6. I think I have completed my first full cleaning of a fossiliferous limestone rock. I will post a series of macro photos of the rock here and would welcome input. I am new at this (like I said, it is my FIRST full cleaning) so would appreciate input and suggestions. I first soaked the rock in a vinegar and water solution for a couple of days, taking it out every once in a while and brushing it with a soft bristled paint brush. I had ordered some essence of vinegar to have a stronger acid, so when that arrived I used a very small amount of it on the brush to continue cleaning the rock. I then placed it in a baking soda and water solution overnight, again brushing and rinsing it every once in a while. It seemed to have stop bubbling this morning, so I declared it "done", but would like thoughts on whether it looks completely cleaned or not. I mostly see fenestella bryozoan fossils in it, in different stages and at different angles, so please let me know what else, if anything, you see in this rock. The size of the rock is as follows: 5cm long, 3 cm wide, 2.5 cm tall and I found it in our yard in Huntsville, Alabama. I am posting a number of macro photographs of different areas of the rock and I may ask questions on some of them. Thanks for any and all input!
  7. Fossils in quartz?

    I continue to be amazed at the plethora of fossils in our yard, so I tried an experiment. I raked up some rocks that were around a tree in our front yard and half filled a five gallon bucket with them. I figure that some of them were brought in as decorative rocks, but to test that theory I grabbed two from the top at random. I cleaned them with vinegar and water and then photographed them with my macro lens. They are at least a different type of rock than I am used to seeing (not all of these are different, but those two were). I mostly see limestone, but I will post photos of these in the comments. They look like quartz to me? Or are they a different type of limestone? And maybe I am imaging it, but I think I am seeing some crinoids and bryozoans in them? If no one else sees them I will circle what I THINK are fossils for further verification. Is it odd to find an area so rich in fossils? Or am I odd in that I am looking so closely for them, LOL? I guess since this area was once covered in water, it is likely "normal" to find bryozoans and crinoids everywhere I look, right? Thanks for all input! I learn so much here! (And I won't be surprised to hear that the following photos really ARE rocks that were likely brought in as decorative, LOL!) Ramona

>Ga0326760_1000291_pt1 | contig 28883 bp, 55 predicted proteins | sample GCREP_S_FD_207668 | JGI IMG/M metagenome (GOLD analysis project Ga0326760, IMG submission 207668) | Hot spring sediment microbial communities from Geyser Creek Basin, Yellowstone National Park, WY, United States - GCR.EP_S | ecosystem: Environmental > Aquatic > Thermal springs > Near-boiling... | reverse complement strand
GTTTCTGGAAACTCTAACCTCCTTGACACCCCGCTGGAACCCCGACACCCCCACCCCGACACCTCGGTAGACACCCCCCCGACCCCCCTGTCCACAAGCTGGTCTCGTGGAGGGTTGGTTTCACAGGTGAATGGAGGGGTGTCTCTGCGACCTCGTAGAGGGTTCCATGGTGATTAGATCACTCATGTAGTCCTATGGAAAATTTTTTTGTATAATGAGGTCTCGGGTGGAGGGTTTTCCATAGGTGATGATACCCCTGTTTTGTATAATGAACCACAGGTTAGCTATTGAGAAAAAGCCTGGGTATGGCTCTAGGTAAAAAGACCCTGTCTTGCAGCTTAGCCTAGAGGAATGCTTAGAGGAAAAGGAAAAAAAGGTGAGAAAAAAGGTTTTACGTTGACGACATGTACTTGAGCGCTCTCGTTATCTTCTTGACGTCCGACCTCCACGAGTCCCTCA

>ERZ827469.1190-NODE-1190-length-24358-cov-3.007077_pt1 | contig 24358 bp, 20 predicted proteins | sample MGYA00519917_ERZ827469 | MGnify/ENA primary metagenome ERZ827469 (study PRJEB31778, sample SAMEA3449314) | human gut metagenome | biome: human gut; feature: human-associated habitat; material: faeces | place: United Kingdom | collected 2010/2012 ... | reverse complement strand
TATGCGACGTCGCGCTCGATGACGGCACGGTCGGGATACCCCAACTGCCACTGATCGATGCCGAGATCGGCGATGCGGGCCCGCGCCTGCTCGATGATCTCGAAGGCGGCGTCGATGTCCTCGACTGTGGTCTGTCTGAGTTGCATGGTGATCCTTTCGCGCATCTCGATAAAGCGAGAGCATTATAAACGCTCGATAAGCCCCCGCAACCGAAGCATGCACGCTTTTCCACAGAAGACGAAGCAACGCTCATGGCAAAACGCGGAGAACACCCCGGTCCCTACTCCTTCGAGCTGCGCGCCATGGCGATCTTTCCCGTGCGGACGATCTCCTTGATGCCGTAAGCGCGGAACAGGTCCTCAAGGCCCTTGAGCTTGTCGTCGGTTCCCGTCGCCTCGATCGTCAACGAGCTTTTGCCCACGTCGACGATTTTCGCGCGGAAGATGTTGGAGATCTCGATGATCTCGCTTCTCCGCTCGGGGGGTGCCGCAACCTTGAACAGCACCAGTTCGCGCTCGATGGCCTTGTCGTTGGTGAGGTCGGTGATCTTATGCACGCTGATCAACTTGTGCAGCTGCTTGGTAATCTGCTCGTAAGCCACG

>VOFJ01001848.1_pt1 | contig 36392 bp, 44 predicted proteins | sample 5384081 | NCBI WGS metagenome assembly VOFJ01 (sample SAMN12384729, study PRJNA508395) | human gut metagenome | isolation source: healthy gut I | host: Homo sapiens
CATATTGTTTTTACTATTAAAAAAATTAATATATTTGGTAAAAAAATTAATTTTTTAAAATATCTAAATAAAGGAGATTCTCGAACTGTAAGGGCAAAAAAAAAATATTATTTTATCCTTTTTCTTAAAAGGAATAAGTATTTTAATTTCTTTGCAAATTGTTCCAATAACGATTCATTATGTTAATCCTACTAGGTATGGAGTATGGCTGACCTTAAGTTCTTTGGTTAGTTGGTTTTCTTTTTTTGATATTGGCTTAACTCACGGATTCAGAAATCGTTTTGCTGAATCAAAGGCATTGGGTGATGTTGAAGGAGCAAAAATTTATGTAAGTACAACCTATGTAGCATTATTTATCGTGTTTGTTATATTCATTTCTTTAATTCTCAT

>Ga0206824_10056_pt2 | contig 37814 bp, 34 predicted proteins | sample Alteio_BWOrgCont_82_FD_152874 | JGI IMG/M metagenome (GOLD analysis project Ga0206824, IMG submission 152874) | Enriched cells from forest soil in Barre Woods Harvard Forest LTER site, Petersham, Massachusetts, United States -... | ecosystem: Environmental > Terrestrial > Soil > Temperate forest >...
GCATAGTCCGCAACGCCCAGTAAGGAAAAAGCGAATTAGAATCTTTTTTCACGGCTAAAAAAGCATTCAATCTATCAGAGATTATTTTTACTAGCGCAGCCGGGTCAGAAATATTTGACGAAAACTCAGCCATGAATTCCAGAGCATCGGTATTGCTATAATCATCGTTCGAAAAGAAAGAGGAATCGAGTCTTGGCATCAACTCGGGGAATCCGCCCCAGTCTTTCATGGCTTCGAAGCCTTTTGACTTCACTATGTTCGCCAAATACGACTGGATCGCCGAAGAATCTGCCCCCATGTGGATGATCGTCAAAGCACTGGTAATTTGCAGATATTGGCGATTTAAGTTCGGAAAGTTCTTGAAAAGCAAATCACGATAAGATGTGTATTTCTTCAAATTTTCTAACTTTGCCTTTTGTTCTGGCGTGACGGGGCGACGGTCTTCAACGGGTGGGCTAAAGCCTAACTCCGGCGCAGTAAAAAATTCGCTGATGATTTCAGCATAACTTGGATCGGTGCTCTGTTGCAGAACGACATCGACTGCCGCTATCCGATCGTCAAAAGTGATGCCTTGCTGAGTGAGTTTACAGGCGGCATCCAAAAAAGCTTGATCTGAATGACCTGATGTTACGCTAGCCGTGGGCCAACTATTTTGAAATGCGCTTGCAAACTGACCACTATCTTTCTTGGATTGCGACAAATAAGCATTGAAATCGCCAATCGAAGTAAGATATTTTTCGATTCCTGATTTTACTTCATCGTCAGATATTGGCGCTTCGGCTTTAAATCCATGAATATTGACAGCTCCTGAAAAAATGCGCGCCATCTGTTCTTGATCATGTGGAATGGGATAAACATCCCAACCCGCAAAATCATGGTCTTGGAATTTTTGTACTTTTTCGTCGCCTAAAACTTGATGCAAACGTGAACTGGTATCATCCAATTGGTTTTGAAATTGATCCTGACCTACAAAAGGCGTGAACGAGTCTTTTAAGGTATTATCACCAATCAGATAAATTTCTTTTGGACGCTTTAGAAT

8. Wormholes? Or bryozoan tubes?

    It's me again! And I promise that this is NOT a piece of concrete! ;-) (Joke from previous post.) This is the bottom of a limestone rock that has a lot of bryozoan fossils in it, found in our yard in Huntsville, AL. Do the holes look like trace wormholes? Or could they be from the digestive systems of the fenestalla bryozoans? I can get a closer photo tomorrow, plus photos of the rest of the rock if that would help. I left this one in the yard, but I know where it is! Thanks! Ramona
  9. I am trying to wrap my head around what these things looked like in "real life" so I can recognize them better. This is a limestone rock with what I think are fenestella bryozoan fossils, found in Huntsville, AL. Mississipian age. This photo is looking down at what I call the "top" of the rock. The next photo will be from the side, looking at the same area but from the "inside" of the rock. Can anyone point me to a site where I might find a diagram of these to better help me understand what they looked like? Thanks! Ramona